My mama deserved only the best

It's Mother's Day weekend - again. Didn't we just have one last year?

Don't get your dander up, y'all. I'm just joshing, but it is a standing joke in our family about the difference in how the nation honors our mothers on the second Sunday in May and our fathers when June arrives - which is a little akin to the difference between night and day, actually.

The standard Father's Day gift is a new tie. One year, I got a pair of wool boxers with a picture of a moose across the seat. That's quite a contrast to all the ads you've all seen and heard as Mother's Day approaches. Roses and silks and heart-shaped diamond pendants; and Tom Shane works overtime, his boring monotone voice blaring out over the airwaves on every radio station in town - AM and FM.

I never, ever listen to Tom Shane. Every time I hear his voice, I change the station. One day last week, I had to listen to 17 straight minutes of rap to avoid hearing him, but it was worth it. But that's another story for another day. We were talking about all the fuss that is made over Mother's Day - and every ounce of it deserved, I might add. Mothers are a special gift from God.

You know, you can't hardly get two or three ol' Southern boys together late at night when they don't get teary-eyed and start carrying on about their mamas, particularly if they don't have them anymore. During those late night philosophical discussions, they finally seem to recognize and appreciate all the sacrifices their mothers made for them - sacrifices they probably took for granted for a long, long time.

Lord, I know I feel ashamed of myself when I look back on all the times I took my mother's unconditional love for granted.

I remember one Saturday night when I was probably 16 or 17. It was winter, almost Christmas, and my mama was working a double at the mill. That means she went in at 7 a.m. and didn't get off until 11 p.m. If you've never stood over a stand of looms for 16 hours at a stretch, you have no possible way of comprehending what working a double in the cotton mill entailed.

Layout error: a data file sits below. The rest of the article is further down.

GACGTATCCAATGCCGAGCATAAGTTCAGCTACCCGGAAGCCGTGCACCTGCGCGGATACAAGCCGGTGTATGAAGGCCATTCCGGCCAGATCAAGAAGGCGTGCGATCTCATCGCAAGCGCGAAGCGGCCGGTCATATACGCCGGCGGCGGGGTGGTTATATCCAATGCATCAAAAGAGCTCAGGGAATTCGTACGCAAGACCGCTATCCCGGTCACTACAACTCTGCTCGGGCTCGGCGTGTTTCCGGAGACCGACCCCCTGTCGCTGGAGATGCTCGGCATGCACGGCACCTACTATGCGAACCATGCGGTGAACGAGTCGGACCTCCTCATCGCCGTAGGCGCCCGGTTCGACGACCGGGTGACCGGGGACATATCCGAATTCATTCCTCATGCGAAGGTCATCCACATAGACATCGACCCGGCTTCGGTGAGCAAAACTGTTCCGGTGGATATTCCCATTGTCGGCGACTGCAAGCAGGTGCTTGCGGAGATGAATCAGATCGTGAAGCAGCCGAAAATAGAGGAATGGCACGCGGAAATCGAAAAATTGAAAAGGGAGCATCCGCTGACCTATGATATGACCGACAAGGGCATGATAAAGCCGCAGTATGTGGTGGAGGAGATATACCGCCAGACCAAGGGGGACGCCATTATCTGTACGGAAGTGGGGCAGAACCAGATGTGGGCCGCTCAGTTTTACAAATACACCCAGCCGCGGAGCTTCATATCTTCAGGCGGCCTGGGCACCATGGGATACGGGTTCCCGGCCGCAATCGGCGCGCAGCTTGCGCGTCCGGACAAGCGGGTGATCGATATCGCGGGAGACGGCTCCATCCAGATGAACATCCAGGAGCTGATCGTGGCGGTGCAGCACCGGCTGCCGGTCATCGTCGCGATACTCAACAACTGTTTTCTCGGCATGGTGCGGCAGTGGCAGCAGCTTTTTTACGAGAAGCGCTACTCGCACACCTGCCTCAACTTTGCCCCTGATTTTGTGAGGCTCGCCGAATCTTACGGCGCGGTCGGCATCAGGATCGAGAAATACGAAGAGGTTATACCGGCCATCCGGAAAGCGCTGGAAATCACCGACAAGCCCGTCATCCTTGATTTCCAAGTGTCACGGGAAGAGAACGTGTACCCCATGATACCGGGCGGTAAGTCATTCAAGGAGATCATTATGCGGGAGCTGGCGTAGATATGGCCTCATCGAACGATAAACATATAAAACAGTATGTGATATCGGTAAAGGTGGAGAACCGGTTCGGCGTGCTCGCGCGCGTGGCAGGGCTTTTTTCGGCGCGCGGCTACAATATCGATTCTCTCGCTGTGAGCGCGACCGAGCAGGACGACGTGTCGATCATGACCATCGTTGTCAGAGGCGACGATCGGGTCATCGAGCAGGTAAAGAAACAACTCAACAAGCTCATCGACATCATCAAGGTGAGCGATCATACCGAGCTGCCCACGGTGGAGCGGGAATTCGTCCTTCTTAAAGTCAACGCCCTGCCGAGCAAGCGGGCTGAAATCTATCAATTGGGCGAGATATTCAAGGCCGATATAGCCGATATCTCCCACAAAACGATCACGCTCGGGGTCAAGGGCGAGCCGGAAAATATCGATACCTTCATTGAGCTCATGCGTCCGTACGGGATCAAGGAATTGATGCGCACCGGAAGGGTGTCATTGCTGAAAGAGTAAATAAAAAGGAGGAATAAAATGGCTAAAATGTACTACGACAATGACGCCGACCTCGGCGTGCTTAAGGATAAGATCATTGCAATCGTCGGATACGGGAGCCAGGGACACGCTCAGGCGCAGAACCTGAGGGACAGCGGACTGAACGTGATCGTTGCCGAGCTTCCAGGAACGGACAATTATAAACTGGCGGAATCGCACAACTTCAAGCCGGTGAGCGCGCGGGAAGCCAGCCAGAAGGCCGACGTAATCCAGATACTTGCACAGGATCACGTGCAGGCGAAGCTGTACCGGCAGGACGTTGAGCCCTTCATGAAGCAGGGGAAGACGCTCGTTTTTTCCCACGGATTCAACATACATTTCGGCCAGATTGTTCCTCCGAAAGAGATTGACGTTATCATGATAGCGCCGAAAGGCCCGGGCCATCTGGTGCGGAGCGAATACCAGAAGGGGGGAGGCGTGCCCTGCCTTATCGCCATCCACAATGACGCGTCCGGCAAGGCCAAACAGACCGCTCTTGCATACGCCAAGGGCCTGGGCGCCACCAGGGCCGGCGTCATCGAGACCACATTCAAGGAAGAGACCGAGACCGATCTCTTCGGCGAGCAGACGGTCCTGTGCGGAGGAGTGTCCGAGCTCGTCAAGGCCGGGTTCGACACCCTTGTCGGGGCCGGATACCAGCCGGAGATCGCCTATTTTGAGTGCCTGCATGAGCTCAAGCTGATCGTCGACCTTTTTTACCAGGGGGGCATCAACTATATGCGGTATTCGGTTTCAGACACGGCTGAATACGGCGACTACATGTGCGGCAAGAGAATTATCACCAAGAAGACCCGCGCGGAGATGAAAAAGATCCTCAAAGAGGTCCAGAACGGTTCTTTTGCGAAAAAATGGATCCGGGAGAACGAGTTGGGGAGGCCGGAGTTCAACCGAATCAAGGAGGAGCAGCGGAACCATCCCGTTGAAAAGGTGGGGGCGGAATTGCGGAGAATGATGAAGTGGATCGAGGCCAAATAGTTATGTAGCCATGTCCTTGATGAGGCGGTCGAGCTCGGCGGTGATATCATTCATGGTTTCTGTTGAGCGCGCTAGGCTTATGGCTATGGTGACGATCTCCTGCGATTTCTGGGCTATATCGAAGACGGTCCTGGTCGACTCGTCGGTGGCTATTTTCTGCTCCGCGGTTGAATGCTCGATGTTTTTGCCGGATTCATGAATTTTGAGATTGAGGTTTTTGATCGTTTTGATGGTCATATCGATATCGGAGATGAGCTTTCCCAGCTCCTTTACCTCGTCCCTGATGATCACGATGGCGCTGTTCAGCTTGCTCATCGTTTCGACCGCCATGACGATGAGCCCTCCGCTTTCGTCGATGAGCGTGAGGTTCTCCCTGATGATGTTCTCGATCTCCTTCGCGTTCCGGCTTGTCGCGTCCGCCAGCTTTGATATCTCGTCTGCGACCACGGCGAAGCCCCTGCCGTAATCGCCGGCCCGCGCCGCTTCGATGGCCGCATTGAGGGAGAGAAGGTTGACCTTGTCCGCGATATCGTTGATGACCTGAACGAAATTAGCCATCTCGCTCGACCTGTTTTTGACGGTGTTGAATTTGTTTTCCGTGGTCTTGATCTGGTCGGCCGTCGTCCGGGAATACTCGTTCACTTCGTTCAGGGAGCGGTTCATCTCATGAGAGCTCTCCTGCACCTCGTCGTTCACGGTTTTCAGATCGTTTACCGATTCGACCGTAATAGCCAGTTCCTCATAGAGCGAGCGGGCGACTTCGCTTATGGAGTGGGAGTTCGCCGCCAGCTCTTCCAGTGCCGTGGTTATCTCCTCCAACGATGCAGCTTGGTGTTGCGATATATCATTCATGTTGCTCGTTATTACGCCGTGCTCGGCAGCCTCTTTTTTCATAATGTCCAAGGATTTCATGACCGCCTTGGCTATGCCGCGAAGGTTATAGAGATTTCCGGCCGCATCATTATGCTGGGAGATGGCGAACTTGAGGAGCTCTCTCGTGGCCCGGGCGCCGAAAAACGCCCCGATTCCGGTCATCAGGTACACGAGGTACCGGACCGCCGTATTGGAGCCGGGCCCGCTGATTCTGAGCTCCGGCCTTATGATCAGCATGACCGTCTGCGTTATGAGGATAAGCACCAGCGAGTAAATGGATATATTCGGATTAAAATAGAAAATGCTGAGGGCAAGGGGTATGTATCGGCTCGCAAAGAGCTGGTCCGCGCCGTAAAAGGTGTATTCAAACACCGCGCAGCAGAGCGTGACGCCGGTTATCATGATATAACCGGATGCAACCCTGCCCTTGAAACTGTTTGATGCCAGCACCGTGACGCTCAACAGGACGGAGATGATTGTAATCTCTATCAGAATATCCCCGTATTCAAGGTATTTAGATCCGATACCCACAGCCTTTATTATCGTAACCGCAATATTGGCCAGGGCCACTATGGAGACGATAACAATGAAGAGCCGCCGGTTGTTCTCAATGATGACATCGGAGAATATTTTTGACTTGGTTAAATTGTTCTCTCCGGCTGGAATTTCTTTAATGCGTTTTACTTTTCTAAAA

But it was, as I said, almost Christmas, and she probably wanted to buy something special, like maybe an eight-track tape player for me or maybe a new dress for my sister or a suit of clothes for my daddy. She had driven the car to work because, as I said, it was winter and she was working 16 hours.

But I knew where the spare key was and I wanted to go somewhere. I already told you I was 16 or 17 - old enough to drive and young enough to be real stupid. I might have wanted to take Kim Puckett to the show, or maybe I just wanted to ride around town with Kevin Price and Wallace Christian. At any rate, I walked down to the mill parking lot and took the car - without asking. I told myself that I would have it back by the time she got off at 11, and I am sure that I intended to.

But I didn't. I almost did, but I didn't. I can't for the life of me remember why I didn't, but I will never forget the sick feeling in the pit of my stomach as I drove toward the Osprey Mill and realized that it was 10 minutes after shift-changing time. I will never forget how I felt when I saw my mother, her head bent against the cold walking up that long hill toward our house.

I pulled up beside her and begged her to get in the car, but she just looked at me and kept walking - all the way home.

When I was younger and did stupid things, she would send me to cut a switch and the punishment was swift and just. Not this time. This time I had to stew in my own juices - and did so for a long, long time.

But here's the thing about my mother: She never mentioned the incident. Never.

The next morning - a Sunday - she, who had worked a double-shift the day before and walked home in the cold, was up at the crack of dawn fixing breakfast for my sorry self who had been out gallivanting the night before in her car.

I learned a little about love that morning, and you can bet your sweet bippy I never took her car again without permission.

Don't get me wrong. That wasn't the last time I did something stupid or the last time I needed my mother's forgiveness. I just found new ways to screw up. But it didn't matter. It was impossible for me to move beyond my mother's love - which is one of the main reasons, I suppose, that we make such a fuss about what's coming tomorrow.

I wish I still had my mama. I wish I had another chance to tell her I was sorry for my shortcomings and show my appreciation for her sacrifices.

I might even buy her something from Tom Shane - if I didn't have to listen to him talk.

Oh, shoot-fire. Maybe I would even do that. She was certainly deserving.

Darrell Huckaby is an author and teacher in Rockdale County. E-mail him at dhuck08@bellsouth.net.

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